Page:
What To Make Of The 2019 Berkshire Hathaway Annual Meet 

Buffett and Munger – while weighing in on Apple, Amazon, railroads, and buybacks – also offered lessons on life and gratification.

Caricatures of Warren Buffett and Charles Munger on a package of Heinz ketchup and mustard. (Photographer: Daniel Acker/Bloomberg)
Caricatures of Warren Buffett and Charles Munger on a package of Heinz ketchup and mustard. (Photographer: Daniel Acker/Bloomberg)

The Berkshire Hathaway Annual Meeting, the ‘Woodstock of Capitalists’ saw another year of record attendance and another year of learning – for those who attended, as well as the ones who viewed it on the live stream. Warren Buffett and Charlie Munger – while offering their views on Apple, Amazon, railroads, and buybacks – also gave lessons on life and gratification.

Power Of Brands Versus Retail

Buffett highlighted how certain retail systems have gained significant power in the recent times, making a special reference Berkshire's recent investment, Amazon, as well as Walmart and Costco, and how all of these have gained in power relative to brands. He spent some time mentioning the success of Costco and the brand power of its private label Kirkland Signature, which, has overtaken older Berkshire-owned brands like Kraft, Heinz, and Coca Cola, on a few parameters.

Why Amazon Too Was A Value Buy

Buffett emphasised that it is wrong to understand 'value' with statistical factors like book value.

The considerations that should be used when deciding whether to buy Amazon are identical to those when buying a bank that is somehow statistically cheap.

‘All investing is value investing’, said the Oracle of Omaha.

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Paying The Right Price

Buffett and his disciples have expounded the virtues of price and value countless times. He stressed on it again, while talking about how much Berkshire paid for Kraft. The reason why one should be careful about paying too much, Buffett said, is that the business does not know how much you have paid for it. While paying too much can be bad, the contrary isn't necessarily true.

You can turn any investment into a bad deal by paying too much. But you can’t turn any investment into a good deal by paying too little
Warren Buffett, Berkshire Hathaway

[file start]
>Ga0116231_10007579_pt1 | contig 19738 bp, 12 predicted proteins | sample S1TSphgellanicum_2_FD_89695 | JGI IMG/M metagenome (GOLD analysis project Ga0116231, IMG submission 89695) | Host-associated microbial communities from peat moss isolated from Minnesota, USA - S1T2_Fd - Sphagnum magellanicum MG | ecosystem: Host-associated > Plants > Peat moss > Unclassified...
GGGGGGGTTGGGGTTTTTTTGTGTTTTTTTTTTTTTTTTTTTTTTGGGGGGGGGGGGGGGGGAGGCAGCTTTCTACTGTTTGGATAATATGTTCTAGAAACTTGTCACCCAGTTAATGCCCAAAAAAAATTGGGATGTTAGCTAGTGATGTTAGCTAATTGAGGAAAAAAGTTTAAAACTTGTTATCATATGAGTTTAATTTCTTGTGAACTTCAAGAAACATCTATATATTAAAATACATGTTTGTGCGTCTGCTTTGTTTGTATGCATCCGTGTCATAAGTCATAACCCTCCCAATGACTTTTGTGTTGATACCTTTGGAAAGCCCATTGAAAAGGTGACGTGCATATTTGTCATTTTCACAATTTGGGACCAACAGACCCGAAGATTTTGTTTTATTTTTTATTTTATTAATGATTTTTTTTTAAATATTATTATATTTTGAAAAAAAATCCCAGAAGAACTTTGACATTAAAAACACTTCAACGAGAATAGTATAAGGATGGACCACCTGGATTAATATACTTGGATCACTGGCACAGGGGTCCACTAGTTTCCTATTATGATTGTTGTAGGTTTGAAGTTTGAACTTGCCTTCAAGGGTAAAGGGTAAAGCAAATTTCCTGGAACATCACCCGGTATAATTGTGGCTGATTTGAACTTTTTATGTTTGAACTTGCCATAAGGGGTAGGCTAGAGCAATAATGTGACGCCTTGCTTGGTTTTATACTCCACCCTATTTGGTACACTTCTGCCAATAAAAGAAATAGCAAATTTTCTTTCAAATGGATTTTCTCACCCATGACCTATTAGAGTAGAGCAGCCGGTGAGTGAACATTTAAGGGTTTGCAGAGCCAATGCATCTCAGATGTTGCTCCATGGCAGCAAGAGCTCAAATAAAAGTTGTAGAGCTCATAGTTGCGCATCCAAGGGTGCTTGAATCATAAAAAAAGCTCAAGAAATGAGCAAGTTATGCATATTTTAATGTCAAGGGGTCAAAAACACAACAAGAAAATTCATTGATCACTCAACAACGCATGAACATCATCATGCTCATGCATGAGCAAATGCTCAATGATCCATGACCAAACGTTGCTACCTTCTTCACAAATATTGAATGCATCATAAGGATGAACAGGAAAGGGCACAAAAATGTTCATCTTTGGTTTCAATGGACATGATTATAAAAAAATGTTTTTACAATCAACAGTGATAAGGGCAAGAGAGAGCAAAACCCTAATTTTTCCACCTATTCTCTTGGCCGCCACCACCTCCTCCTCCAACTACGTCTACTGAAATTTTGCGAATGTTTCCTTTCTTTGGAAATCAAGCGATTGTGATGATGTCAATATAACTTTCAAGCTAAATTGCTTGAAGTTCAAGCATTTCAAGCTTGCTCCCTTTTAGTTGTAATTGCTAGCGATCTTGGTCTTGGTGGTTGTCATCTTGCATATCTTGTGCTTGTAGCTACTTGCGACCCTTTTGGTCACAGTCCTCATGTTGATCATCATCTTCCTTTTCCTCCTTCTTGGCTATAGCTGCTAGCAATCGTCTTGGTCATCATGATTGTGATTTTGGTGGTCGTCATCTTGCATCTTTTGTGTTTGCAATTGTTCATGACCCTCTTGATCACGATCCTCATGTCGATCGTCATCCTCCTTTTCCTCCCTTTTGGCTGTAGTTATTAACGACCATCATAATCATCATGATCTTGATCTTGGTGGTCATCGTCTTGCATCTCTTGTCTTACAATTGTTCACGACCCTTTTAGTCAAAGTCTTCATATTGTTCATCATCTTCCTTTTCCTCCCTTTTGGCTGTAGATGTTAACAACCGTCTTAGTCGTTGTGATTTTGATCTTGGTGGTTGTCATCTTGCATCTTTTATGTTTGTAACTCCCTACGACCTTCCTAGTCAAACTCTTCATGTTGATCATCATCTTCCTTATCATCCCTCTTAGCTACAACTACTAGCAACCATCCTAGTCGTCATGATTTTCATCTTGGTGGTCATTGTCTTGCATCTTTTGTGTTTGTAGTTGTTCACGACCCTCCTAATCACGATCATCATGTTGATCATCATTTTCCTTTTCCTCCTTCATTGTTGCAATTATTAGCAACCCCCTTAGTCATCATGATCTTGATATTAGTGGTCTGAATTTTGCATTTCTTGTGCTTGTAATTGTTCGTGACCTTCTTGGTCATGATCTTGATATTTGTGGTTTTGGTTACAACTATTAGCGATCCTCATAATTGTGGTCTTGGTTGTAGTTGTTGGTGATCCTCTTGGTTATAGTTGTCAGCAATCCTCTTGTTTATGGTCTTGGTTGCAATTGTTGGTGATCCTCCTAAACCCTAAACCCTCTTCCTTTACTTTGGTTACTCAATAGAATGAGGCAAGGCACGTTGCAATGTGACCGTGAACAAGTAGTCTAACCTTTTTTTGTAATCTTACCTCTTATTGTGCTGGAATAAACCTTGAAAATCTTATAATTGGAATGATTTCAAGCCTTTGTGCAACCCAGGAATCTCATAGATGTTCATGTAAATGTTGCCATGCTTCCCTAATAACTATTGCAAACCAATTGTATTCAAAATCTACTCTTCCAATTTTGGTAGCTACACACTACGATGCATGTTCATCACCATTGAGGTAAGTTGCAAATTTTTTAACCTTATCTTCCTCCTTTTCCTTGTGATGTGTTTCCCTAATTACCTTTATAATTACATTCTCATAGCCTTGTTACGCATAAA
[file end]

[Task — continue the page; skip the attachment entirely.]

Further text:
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Don’t Go Overboard On Delayed Gratification

While Buffett often imparts life lessons, note what he said to a young investor about delayed gratification.

‘If you are not happy having $50,000 or $100,000 dollars, you won’t be happy having more. The rich are happier when they don't have to worry about money, but you don’t see a full correlation between happiness and money.’

Contrary to the idea of saving in the present, for the power of compounding to work and return more over time, Buffett stressed on the importance of spending for the present. ‘Don’t go overboard on delayed gratification’.

Bitcoin, And 1952...

When on Bitcoin, Buffett reminisced about his 1952 honeymoon in Las Vegas. Seeing a lot of well-dressed people playing roulette, Buffett said he'd told his wife that he was going to make a lot of money as he could see people willing to bet on insane things. Bitcoin, he said, evokes that feeling.

Musk The Insurance Salesman

On the potential impact of an auto company like Tesla selling insurance directly, Buffett was unfazed. “The success of an auto company getting into an insurance business is as likely as the success of an insurance company getting into the auto business. Insurance is that difficult a business”, said Buffett.

Addition To On-Stage Ensemble?

As questions came in on the different businesses that Berkshire Hathaway owns, Buffett and Munger asked Ajit Jain and Greg Abel to field some of them. For the first time in the three years that the event has been streamed live, the attention pivoted from the two on stage. Is that the new routine? Make what you do of... “This format is not cast in stone,” and “we have discussed getting Ajit and Greg on the stage to answer questions.”

Berkshire’s Buffett Show Makes Way for the Next Act

What’s changed? A young kid asked Buffett and Munger to share what they value the most in life now. Munger: “We would love to have more of it now.”

Niraj Shah is Markets Editor at BloombergQuint.